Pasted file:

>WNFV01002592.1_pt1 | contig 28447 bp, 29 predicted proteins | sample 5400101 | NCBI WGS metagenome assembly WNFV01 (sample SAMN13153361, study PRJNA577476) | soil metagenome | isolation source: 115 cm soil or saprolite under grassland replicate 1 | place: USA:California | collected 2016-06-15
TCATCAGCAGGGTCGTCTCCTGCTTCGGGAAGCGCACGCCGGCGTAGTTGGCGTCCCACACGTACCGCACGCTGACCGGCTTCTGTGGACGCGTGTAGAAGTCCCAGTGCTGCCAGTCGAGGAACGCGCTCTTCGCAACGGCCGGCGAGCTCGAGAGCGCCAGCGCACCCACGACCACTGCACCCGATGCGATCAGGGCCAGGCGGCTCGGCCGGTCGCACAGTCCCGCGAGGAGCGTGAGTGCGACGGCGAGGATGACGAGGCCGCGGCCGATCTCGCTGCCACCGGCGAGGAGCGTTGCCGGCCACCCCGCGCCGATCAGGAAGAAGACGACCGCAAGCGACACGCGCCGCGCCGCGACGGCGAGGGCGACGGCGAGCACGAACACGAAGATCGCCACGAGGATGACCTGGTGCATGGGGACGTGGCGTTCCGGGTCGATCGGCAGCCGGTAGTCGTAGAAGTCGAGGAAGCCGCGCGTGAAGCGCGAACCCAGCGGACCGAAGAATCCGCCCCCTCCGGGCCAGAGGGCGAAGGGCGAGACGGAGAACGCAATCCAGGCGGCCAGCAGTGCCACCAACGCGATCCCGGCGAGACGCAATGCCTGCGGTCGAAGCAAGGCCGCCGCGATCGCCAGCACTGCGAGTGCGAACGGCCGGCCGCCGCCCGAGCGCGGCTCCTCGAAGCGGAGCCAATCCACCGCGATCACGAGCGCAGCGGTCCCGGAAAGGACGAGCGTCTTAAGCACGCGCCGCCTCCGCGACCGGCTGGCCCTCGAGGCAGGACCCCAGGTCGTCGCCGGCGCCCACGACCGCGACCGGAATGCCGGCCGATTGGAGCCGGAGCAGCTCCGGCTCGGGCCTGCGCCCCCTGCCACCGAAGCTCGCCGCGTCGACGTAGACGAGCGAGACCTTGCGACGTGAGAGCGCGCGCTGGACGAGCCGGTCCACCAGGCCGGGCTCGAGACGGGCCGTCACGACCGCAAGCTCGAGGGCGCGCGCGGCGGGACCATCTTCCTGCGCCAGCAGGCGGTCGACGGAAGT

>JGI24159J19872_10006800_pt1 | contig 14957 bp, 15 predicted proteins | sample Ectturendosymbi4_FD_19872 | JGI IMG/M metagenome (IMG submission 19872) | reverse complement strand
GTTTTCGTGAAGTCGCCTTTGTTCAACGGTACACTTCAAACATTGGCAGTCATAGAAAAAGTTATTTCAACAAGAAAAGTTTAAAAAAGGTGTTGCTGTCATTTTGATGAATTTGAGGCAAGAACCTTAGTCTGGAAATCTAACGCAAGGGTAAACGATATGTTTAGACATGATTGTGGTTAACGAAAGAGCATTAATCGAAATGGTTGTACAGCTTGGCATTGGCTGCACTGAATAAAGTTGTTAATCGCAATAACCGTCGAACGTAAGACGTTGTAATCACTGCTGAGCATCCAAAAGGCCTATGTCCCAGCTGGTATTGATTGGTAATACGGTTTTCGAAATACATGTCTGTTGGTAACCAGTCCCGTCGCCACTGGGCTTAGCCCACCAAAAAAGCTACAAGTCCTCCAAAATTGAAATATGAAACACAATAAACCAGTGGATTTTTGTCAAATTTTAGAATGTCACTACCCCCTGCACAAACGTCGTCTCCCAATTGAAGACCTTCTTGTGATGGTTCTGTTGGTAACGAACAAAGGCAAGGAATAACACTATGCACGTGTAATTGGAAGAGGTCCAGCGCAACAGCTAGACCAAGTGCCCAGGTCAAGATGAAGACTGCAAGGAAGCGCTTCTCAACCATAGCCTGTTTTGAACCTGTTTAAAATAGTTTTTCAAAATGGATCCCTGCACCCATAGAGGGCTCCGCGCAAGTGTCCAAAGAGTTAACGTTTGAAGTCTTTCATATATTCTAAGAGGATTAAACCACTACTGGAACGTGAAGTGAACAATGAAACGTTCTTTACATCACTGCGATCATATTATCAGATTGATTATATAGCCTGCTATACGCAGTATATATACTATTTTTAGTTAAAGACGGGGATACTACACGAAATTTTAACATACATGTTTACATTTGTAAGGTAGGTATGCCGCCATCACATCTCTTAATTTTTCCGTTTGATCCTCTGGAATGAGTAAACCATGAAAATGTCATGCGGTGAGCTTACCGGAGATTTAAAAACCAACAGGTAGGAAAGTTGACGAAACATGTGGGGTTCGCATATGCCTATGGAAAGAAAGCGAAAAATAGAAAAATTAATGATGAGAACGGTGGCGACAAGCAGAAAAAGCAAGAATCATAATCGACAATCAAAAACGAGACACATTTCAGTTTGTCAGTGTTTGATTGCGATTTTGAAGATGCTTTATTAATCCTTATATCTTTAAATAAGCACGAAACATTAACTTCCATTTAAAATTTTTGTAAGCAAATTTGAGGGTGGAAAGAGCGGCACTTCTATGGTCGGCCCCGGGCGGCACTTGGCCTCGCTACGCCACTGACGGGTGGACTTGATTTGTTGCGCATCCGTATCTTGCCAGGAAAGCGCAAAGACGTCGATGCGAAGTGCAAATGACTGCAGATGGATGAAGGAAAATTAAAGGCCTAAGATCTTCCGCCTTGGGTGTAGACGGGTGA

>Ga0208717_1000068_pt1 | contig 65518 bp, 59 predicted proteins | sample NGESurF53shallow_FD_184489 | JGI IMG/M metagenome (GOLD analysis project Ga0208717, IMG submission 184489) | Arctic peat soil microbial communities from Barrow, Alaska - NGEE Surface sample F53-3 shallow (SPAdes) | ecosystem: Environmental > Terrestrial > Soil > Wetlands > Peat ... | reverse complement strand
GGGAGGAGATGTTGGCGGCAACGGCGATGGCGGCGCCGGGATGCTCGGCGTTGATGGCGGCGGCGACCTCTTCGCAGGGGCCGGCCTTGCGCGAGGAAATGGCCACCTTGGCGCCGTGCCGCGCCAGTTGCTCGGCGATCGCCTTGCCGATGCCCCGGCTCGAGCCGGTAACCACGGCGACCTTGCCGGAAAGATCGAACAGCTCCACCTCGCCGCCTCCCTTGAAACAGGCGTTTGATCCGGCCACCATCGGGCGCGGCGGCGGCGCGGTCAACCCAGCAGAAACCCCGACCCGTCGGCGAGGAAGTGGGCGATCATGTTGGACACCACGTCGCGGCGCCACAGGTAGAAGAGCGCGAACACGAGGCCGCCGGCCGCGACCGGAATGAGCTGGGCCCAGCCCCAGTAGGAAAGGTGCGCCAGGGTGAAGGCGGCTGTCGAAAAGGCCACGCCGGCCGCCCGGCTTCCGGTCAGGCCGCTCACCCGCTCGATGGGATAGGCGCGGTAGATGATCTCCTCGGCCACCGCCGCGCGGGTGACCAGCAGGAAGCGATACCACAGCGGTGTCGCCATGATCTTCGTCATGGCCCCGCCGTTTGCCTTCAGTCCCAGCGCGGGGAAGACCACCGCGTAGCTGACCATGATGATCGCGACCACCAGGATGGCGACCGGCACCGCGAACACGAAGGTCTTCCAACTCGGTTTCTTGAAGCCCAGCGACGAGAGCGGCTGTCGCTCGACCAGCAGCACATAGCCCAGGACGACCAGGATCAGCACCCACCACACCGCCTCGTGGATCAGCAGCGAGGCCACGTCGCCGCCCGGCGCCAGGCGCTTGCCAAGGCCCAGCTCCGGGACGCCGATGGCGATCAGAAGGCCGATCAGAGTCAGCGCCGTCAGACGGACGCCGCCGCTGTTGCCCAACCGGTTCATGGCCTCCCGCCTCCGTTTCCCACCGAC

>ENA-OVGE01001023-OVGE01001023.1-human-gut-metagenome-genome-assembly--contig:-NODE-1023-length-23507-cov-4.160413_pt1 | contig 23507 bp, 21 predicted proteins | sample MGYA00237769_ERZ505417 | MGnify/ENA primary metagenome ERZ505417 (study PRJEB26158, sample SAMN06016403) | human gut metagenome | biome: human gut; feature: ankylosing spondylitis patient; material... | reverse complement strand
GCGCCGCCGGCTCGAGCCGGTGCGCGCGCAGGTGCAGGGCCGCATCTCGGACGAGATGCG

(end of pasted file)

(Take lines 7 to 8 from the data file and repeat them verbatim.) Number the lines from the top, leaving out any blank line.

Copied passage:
>ENA-OVGE01001023-OVGE01001023.1-human-gut-metagenome-genome-assembly--contig:-NODE-1023-length-23507-cov-4.160413_pt1 | contig 23507 bp, 21 predicted proteins | sample MGYA00237769_ERZ505417 | MGnify/ENA primary metagenome ERZ505417 (study PRJEB26158, sample SAMN06016403) | human gut metagenome | biome: human gut; feature: ankylosing spondylitis patient; material... | reverse complement strand
GCGCCGCCGGCTCGAGCCGGTGCGCGCGCAGGTGCAGGGCCGCATCTCGGACGAGATGCG